In a previous post, I covered how heteroscedasticity “happened” to me. The anecdote I mentioned mostly pertains to time series data. Given the purpose of the research that I was developing back then, change over time played a key factor in the variables I analyzed. The fact that the rate of change manifested over time made my post limited to heteroscedasticity in time series analysis. However, we all know heteroscedasticity is also present in cross-sectional data. So, I decided to write something about it. Not only because did not I include cross-sectional data, but also because I believe I finally understood what heteroscedasticity was about when I identified it in cross-sectional data. In this post, I will try to depict, literally, heteroscedasticity so that we can share some opinions about it here.
As I mentioned before, my research project at the moment was not very sophisticated. I had said that I aimed at identifying the effects of the Great Recession in the Massachusetts economy. So, one of the obvious comparisons was to match U.S. states regarding employment levels. I use employment levels as an example given that employment by itself creates many econometric troubles, being heteroscedasticity one of them.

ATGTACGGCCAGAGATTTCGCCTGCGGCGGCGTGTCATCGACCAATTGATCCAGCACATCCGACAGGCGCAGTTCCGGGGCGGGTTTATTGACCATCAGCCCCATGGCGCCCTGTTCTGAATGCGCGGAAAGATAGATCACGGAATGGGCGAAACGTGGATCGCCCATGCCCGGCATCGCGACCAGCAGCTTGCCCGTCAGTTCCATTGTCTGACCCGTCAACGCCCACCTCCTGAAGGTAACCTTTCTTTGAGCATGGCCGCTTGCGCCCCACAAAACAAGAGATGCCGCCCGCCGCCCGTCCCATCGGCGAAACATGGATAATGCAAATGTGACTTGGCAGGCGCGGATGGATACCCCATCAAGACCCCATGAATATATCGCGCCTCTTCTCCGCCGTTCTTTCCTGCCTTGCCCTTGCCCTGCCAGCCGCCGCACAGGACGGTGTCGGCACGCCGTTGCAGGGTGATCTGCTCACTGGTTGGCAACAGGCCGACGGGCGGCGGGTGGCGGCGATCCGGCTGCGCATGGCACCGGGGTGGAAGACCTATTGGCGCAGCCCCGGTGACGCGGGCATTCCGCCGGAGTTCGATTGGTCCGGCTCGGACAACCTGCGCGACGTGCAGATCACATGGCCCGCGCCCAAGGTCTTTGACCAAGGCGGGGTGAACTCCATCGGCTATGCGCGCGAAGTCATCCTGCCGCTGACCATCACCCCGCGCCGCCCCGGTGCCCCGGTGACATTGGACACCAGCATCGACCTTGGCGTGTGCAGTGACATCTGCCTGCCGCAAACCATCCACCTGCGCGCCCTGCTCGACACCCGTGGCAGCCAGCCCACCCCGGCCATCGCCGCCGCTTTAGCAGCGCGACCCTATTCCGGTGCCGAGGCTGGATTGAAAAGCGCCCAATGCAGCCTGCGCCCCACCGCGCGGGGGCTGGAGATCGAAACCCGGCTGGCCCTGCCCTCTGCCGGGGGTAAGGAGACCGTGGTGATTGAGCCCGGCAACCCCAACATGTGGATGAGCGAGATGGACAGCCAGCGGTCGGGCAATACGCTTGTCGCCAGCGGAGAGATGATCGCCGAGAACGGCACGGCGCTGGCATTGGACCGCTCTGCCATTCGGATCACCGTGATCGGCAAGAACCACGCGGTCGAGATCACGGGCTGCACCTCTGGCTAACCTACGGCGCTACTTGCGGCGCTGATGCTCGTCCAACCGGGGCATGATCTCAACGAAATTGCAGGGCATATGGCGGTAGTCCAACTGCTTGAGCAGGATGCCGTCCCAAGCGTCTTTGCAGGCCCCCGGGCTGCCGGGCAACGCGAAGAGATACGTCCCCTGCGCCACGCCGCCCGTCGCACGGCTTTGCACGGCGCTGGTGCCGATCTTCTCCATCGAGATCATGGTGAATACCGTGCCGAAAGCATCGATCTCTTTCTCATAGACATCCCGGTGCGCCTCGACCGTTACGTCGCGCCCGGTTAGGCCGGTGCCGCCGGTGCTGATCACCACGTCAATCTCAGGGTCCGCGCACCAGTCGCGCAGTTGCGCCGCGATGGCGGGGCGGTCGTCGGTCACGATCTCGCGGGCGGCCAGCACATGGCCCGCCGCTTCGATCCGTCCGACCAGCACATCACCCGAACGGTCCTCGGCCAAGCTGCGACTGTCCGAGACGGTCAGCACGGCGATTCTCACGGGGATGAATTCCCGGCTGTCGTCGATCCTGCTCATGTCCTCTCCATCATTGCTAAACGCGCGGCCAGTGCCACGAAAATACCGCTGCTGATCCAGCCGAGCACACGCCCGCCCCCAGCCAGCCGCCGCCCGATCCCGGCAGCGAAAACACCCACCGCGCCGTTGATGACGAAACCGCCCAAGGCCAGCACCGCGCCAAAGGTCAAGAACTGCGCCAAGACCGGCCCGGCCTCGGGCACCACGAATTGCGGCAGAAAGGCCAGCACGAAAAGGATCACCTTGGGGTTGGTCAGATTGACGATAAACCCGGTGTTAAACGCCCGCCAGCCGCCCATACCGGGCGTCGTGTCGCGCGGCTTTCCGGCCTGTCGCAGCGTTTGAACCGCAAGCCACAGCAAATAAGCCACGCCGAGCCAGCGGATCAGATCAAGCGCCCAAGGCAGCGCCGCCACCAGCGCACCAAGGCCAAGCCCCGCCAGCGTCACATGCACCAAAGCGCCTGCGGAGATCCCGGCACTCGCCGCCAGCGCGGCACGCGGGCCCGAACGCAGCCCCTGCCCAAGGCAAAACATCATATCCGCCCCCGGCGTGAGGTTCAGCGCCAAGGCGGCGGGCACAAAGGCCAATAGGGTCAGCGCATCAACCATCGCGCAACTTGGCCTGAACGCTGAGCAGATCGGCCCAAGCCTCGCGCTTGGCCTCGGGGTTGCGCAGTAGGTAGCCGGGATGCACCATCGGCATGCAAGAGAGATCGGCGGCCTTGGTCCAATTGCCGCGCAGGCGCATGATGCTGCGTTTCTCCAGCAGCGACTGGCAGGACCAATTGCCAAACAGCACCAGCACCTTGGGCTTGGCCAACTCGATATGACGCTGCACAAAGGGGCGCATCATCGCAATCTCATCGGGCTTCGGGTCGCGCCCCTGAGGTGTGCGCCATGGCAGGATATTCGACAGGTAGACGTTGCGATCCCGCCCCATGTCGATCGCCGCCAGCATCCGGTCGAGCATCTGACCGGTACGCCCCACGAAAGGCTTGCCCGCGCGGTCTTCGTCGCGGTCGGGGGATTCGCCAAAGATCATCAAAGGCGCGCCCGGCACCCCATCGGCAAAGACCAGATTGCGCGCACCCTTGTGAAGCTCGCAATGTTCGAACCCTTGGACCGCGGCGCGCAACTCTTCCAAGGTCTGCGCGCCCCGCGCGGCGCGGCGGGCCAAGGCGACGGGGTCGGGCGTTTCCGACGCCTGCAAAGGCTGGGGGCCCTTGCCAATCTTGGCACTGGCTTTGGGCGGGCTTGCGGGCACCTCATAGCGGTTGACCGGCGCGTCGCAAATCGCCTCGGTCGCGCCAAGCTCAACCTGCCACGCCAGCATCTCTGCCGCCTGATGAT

The place to start looking for data was U.S. Labor Bureau of Statistics, which is a nice place to find high quality economic and employment data. I downloaded all the fifty states and their jobs level statistics. Here in this post, I am going to restrict the number of states to the first seventeen in alphabetical order in the data set below. At first glance, the reader should notice that variance in the alphabetical array looks close to random. Perhaps, if the researcher has no other information -as I often do- about the states listed in the data set, she may conclude that there could be an association between the alphabetical order of States and their level of employment.